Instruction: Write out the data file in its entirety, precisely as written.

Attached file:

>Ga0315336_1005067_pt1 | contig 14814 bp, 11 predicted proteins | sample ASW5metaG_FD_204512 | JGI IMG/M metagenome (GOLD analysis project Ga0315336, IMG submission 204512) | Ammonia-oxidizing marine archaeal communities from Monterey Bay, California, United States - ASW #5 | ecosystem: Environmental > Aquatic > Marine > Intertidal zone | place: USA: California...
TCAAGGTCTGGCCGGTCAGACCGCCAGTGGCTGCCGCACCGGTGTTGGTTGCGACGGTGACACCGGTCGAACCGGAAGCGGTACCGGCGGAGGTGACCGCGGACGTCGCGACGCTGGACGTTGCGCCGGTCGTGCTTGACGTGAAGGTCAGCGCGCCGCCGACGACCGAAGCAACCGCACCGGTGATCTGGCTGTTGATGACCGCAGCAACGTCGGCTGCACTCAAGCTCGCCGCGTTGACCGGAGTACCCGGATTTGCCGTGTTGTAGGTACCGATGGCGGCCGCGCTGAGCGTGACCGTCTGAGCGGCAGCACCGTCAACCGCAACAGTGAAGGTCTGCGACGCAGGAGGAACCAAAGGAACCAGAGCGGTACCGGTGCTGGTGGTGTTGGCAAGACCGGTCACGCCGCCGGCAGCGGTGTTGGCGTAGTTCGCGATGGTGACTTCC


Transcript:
>Ga0315336_1005067_pt1 | contig 14814 bp, 11 predicted proteins | sample ASW5metaG_FD_204512 | JGI IMG/M metagenome (GOLD analysis project Ga0315336, IMG submission 204512) | Ammonia-oxidizing marine archaeal communities from Monterey Bay, California, United States - ASW #5 | ecosystem: Environmental > Aquatic > Marine > Intertidal zone | place: USA: California...
TCAAGGTCTGGCCGGTCAGACCGCCAGTGGCTGCCGCACCGGTGTTGGTTGCGACGGTGACACCGGTCGAACCGGAAGCGGTACCGGCGGAGGTGACCGCGGACGTCGCGACGCTGGACGTTGCGCCGGTCGTGCTTGACGTGAAGGTCAGCGCGCCGCCGACGACCGAAGCAACCGCACCGGTGATCTGGCTGTTGATGACCGCAGCAACGTCGGCTGCACTCAAGCTCGCCGCGTTGACCGGAGTACCCGGATTTGCCGTGTTGTAGGTACCGATGGCGGCCGCGCTGAGCGTGACCGTCTGAGCGGCAGCACCGTCAACCGCAACAGTGAAGGTCTGCGACGCAGGAGGAACCAAAGGAACCAGAGCGGTACCGGTGCTGGTGGTGTTGGCAAGACCGGTCACGCCGCCGGCAGCGGTGTTGGCGTAGTTCGCGATGGTGACTTCC